Bedford formally nominated for her seat yesterday afternoon, telling InDaily she “would welcome a preselection” contest, pointing out: “That’s how I was preselected to run for Florey in 1997.”
Asked if she would consider running as an independent Labor candidate if she loses her preselection for the seat she has held for two decades, she replied: “We’d have to wait and see wouldn’t we? I’d hope sanity will prevail, and they see there’s a whole pile of reasons to keep me in the tent.”
Snelling has moved in on Florey despite his current seat of Playford maintaining a comfortable 11.5 per cent margin under a proposed boundary redistribution – a redraw that Labor is contesting in the Supreme Court.
But Bedford’s factional opponents argue the boundaries commission’s final report would move 17,004 voters – more than 60 per cent of Snelling’s electorate – into Florey’s boundaries, leaving only 9690 – less than half of Bedford’s original electors – in the seat.
By this rationale, though, Bedford could well argue a claim on the seat of Wright, which is to be vacated by retiring former frontbencher Jennifer Rankine.
Rankine is set to be replaced by her former chief of staff Blair Boyer.
Snelling’s right faction colleague, former ALP state secretary Michael Brown, has nominated for the Health Minister’s former seat of Playford.
While Bedford is very much on the outer of the factional ‘machine’, one Labor source said the party should be cautious about deselecting her “if people think through the logical possibilities”.
With health a hot-button issue in the Modbury-based electorate, the party could be vulnerable to any splintering of the vote, with the prospect of a Nick Xenophon Team candidate also looming large.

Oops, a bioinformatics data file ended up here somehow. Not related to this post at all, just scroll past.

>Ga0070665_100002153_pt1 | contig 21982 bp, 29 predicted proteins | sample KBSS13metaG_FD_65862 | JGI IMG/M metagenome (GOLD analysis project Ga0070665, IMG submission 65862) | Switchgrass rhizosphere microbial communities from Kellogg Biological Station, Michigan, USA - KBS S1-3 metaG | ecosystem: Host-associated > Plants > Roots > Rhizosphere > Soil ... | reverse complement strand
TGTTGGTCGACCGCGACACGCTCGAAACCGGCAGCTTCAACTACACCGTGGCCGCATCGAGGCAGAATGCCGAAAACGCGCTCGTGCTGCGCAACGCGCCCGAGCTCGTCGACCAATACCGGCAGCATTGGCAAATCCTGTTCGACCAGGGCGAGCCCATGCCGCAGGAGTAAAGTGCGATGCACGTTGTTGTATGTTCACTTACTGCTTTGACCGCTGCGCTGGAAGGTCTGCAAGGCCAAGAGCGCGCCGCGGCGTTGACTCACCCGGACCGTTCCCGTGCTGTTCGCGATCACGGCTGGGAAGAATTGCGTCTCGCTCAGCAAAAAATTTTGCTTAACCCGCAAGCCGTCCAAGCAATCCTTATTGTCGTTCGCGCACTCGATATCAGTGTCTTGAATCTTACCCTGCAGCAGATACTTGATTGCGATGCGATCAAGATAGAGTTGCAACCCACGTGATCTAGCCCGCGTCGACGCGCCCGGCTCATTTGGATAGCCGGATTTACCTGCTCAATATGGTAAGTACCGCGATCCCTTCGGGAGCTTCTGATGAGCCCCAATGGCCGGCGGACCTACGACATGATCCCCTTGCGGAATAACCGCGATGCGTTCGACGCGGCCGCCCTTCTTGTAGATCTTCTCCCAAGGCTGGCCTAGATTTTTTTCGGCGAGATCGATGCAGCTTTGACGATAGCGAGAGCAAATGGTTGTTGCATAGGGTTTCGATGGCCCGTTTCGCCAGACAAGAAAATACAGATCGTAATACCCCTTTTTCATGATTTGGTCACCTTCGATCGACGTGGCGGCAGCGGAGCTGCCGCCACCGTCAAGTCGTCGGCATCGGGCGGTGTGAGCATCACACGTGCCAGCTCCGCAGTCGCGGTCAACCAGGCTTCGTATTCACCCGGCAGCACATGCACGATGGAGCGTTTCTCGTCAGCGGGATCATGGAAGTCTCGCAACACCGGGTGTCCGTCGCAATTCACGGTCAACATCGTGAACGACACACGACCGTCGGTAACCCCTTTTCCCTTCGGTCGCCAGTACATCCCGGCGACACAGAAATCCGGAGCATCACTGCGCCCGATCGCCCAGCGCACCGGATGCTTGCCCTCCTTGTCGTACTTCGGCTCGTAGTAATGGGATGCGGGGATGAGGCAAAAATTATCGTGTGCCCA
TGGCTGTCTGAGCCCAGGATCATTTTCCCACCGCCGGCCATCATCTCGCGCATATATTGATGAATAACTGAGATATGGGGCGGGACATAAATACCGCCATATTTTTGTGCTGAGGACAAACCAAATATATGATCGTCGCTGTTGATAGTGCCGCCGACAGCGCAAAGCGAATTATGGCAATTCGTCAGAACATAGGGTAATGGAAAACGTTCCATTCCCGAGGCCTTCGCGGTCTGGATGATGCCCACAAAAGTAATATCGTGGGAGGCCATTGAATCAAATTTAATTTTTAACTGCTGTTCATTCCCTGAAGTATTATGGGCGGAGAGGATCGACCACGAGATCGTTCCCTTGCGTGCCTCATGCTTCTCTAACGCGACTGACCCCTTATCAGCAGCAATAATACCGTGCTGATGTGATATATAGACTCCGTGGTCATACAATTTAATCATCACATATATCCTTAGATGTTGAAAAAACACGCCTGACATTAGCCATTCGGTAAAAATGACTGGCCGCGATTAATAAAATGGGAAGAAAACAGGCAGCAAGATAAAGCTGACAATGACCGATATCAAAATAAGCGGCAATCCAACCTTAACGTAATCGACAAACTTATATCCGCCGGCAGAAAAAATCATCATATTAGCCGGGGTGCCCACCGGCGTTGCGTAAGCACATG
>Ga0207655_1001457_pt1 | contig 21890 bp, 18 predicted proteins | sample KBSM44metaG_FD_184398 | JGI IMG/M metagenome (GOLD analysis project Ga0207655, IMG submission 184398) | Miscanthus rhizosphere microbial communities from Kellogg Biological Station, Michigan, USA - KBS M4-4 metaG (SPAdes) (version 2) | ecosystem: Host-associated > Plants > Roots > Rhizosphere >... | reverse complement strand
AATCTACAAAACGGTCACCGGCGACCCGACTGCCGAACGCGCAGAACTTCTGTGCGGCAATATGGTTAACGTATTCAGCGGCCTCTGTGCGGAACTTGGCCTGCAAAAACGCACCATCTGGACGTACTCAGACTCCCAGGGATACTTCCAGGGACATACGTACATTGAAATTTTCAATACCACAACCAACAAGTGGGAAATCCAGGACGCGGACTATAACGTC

But one insider noted there was a “broader principle” at play “about how the party operates”.
“Frances has been a very loyal and long-term member, who has run in a seat which has been much more marginal than the redraw now makes it – and won it for the party five times,” the source said.
“There hasn’t been any consultation with her [and] the party needs to think about that behaviour.”
Bedford threw a wrench into her party’s factional machinations by declaring this week, despite widespread expectation she would retire, that she would re-nominate in Florey – seemingly in a bid to frustrate Snelling’s designs on her seat.
She said in a statement at the time she had been made aware “prior to Christmas that Health Minister Snelling was interested in Florey [and] I subsequently informed senior ALP Party officials and PLP [parliamentary Labor Party] members that I would definitely be nominating, so I’m not sure of the origin of any uncertainty or misinformation”.
Several sources have confirmed that Bedford at the time had intimated she would only retire if the party found a winnable state seat for fellow left-winger Matthew Loader, Labor’s candidate for Sturt in last year’s federal election.
Of the seats open for nomination, only the nominally marginal Labor seat of King and newly-vacant seat of Colton (now firmly Liberal under the proposed redistribution) remain in the mix, with the former seemingly the most likely option for Loader. The central electorate of Adelaide would likely also hold some appeal, although nominations have not opened there, as it is not a Labor-held seat. But the week’s events could well prompt Bedford to see her nomination through regardless.
If neither she nor Snelling backs down, the preselection contest will be fought out next month, with a vote of Labor members in Florey constituting 25 per cent of the result and the matter to be determined at a special ALP convention on March 15.
Crucially, the members’ vote will be based on the proposed new margins for Florey, rather than the existing margins.
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